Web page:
Highlighting all of CALmatters’ work over the past week
Colusa County makes way for a new neighbor—the governor they ‘never voted for’
By Laurel Rosenhall
After he concludes his historic run next month as California’s longest-serving governor, Jerry Brown will retire to a rural patch of the north state, a rugged region of ranchers and Republicans whose vision for California couldn’t be more different from his own.
California housing costs push migrants away from areas providing the most help
By David Wagner, California Dream Project
Migrants who make it into California find support mixed with hardship. Across the border, there’s a cadre of pro bono attorneys eager to help them navigate the asylum application process. But the areas offering the most assistance also tend to have the highest cost of living.
Five remarkably candid tips from departing Gov. Jerry Brown
By Ben Christopher
In the final days of his fourth and (presumably) final term as California’s chief executive, Gov. Jerry Brown offered some parting, and remarkably candid, tips on how to best govern the Golden State—and run for president.
Think you know Jerry Brown? We’re out to stump you with 16 questions about California’s exiting governor
By Ben Christopher
His frugality, his globe-trotting, his French filmmaker muse and the punk song he inspired—we test you with a question for every year Jerry Brown has governed California.
Can California afford Gavin Newsom’s vision for school kids? Here’s your K-12 primer for 2019
By Ricardo Cano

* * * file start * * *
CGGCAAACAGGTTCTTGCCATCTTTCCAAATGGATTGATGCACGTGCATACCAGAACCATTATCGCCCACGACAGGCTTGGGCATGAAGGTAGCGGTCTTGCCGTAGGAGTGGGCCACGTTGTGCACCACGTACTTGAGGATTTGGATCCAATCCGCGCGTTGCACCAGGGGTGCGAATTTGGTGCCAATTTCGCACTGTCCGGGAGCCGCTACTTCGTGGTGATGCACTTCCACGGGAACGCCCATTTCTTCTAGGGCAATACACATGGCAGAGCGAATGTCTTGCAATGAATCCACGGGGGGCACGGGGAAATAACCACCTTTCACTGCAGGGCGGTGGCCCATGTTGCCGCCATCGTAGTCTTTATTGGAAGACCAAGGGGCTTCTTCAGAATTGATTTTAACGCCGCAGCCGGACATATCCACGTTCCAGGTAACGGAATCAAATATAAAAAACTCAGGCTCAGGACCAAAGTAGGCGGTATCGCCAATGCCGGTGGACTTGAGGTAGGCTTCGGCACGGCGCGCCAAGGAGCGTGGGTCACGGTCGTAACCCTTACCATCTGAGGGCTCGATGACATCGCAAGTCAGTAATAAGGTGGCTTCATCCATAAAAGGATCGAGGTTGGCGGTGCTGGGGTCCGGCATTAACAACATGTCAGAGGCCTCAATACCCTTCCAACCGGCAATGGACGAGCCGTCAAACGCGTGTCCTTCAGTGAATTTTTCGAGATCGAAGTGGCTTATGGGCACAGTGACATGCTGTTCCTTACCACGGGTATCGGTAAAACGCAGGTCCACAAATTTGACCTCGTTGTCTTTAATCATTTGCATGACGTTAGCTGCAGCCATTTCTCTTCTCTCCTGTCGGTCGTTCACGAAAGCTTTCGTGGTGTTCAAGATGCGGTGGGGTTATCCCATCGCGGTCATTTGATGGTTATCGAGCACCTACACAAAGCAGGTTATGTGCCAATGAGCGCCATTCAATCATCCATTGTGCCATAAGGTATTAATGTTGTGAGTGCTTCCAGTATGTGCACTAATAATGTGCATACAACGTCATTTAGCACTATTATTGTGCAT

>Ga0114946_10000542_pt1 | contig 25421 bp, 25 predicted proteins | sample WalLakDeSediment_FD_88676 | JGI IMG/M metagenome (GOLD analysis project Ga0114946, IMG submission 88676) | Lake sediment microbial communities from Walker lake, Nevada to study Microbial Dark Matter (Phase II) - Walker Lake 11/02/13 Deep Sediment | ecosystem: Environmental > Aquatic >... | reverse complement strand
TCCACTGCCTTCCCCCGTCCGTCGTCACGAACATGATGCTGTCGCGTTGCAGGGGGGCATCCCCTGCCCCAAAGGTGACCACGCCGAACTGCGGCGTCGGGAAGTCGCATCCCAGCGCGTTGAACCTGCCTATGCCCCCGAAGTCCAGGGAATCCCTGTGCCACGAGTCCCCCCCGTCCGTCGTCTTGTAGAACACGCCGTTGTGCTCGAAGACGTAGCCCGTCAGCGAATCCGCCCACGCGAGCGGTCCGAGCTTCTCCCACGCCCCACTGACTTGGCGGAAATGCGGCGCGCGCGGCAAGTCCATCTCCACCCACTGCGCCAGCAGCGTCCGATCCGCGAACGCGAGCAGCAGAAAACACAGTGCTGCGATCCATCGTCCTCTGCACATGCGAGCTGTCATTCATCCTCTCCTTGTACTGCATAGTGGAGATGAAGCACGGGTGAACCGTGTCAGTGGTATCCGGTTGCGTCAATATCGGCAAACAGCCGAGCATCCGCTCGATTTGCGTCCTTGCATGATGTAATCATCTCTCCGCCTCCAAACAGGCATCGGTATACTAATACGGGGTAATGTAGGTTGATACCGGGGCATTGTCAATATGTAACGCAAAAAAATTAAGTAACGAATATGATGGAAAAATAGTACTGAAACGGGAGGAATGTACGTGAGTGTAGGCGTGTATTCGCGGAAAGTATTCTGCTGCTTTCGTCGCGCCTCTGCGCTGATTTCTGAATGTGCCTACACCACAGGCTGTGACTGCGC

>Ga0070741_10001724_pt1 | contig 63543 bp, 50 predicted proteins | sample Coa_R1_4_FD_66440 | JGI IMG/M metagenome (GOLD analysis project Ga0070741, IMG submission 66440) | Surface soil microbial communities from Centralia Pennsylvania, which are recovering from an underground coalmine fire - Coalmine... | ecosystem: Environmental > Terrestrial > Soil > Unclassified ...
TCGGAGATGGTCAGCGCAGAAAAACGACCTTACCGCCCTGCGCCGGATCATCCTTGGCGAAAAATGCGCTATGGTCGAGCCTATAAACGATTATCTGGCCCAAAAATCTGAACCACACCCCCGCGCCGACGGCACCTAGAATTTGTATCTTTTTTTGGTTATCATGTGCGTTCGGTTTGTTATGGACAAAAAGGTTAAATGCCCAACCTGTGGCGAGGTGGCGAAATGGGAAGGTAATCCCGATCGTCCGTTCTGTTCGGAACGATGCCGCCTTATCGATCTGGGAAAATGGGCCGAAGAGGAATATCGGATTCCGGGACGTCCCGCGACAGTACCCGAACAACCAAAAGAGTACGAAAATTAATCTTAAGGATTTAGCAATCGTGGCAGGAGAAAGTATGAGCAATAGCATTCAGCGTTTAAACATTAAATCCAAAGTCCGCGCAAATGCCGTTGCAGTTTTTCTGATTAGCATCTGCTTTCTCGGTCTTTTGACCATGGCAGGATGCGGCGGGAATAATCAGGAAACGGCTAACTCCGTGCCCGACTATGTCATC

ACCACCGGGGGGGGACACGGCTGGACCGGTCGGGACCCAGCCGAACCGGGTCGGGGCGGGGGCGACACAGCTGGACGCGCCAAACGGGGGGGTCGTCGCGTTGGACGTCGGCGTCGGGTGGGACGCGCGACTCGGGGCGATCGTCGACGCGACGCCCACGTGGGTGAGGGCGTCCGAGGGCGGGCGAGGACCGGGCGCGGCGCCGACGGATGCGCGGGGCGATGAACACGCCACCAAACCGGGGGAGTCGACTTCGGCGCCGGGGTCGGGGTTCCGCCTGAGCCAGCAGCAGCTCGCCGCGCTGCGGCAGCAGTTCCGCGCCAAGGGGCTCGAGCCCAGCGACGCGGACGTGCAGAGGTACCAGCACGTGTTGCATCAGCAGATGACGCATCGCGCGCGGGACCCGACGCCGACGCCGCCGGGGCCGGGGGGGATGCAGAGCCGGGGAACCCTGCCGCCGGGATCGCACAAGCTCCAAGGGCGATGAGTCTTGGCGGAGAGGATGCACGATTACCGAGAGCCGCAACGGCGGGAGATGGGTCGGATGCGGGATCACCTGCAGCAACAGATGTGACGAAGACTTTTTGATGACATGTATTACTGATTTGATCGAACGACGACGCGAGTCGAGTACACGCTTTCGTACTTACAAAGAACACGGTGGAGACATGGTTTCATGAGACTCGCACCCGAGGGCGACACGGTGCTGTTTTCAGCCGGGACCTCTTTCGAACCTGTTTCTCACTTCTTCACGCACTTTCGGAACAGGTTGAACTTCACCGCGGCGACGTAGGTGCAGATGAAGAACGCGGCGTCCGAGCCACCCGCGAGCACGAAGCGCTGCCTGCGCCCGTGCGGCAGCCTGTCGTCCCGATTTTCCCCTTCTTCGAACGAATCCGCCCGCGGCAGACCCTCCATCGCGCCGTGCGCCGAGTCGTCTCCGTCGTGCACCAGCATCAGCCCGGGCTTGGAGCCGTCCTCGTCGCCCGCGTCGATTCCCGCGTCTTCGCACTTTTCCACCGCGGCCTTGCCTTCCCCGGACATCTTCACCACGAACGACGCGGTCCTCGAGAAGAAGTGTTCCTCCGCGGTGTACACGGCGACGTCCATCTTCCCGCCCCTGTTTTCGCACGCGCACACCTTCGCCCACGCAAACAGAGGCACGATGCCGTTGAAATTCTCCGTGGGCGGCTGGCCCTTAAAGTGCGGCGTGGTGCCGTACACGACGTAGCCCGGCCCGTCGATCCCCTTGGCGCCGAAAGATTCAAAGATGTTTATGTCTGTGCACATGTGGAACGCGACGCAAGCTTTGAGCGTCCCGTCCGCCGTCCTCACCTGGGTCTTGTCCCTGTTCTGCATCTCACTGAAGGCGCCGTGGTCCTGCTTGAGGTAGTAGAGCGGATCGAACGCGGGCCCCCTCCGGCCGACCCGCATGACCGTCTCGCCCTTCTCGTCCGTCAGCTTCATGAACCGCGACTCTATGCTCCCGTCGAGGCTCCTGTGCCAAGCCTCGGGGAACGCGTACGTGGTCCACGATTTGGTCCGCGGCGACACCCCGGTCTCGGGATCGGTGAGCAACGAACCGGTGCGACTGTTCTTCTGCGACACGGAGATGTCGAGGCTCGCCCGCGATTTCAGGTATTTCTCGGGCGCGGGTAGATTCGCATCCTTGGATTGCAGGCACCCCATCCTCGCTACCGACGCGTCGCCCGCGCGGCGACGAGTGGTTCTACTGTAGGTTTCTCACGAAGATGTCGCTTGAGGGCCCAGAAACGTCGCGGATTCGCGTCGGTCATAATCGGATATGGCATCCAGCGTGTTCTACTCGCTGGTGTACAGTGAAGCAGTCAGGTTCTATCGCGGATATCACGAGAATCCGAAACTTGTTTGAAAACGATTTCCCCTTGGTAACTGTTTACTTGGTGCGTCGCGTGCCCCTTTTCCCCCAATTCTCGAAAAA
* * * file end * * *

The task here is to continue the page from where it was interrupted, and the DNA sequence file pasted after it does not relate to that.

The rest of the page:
Universal preschool. Top ranked per-pupil spending. Data tracking from toddlerhood to universities. Newsom is giving schools a tough assignment for 2019.
CALQuiz: Brown retires to his ranch, Breed seeks commutation for brother, and a mysterious cloud lights the sky
By Trevor Eischen
On this week’s CALQuiz, the governor plans his retirement, San Francisco Mayor London Breed seeks a commutation for her brother, and a mysterious cloud hovers over California.
CALmatters Has a New CEO
Neil Chase, an experienced leader of news organizations and journalism innovator, will join CALmatters as Chief Executive Officer on January 2, the board of directors announced.
My turn: ‘Motor Voter’ was a disaster waiting to happen—and it did
By John M.W. Moorlach
Secretary of State Alex Padilla has boasted: “In my first term, I’ve worked to expand access to the ballot box.” Perhaps he can take credit for some gains, but his “motor voter” program is a disaster and ought to be shut until it is fixed.
My turn: We’ll be watching to make sure Congress keeps its promises
By Alma Hernández
Californians voted their values of dignity, respect, and accountability at the polls in 2018. The SEIU’s effort will continue through 2020. We’ll be looking to see whether House members stick to their promises and vote their values on Capitol Hill.
Brown’s symbiotic relationship with the media
By Dan Walters
Jerry Brown’s half-century of dealing with the political media culminated this week with an open-ended interrogation before the Sacramento Press Club.
My turn: Here’s what’s at the root of L.A. teachers’ complaint
By Glenn Sacks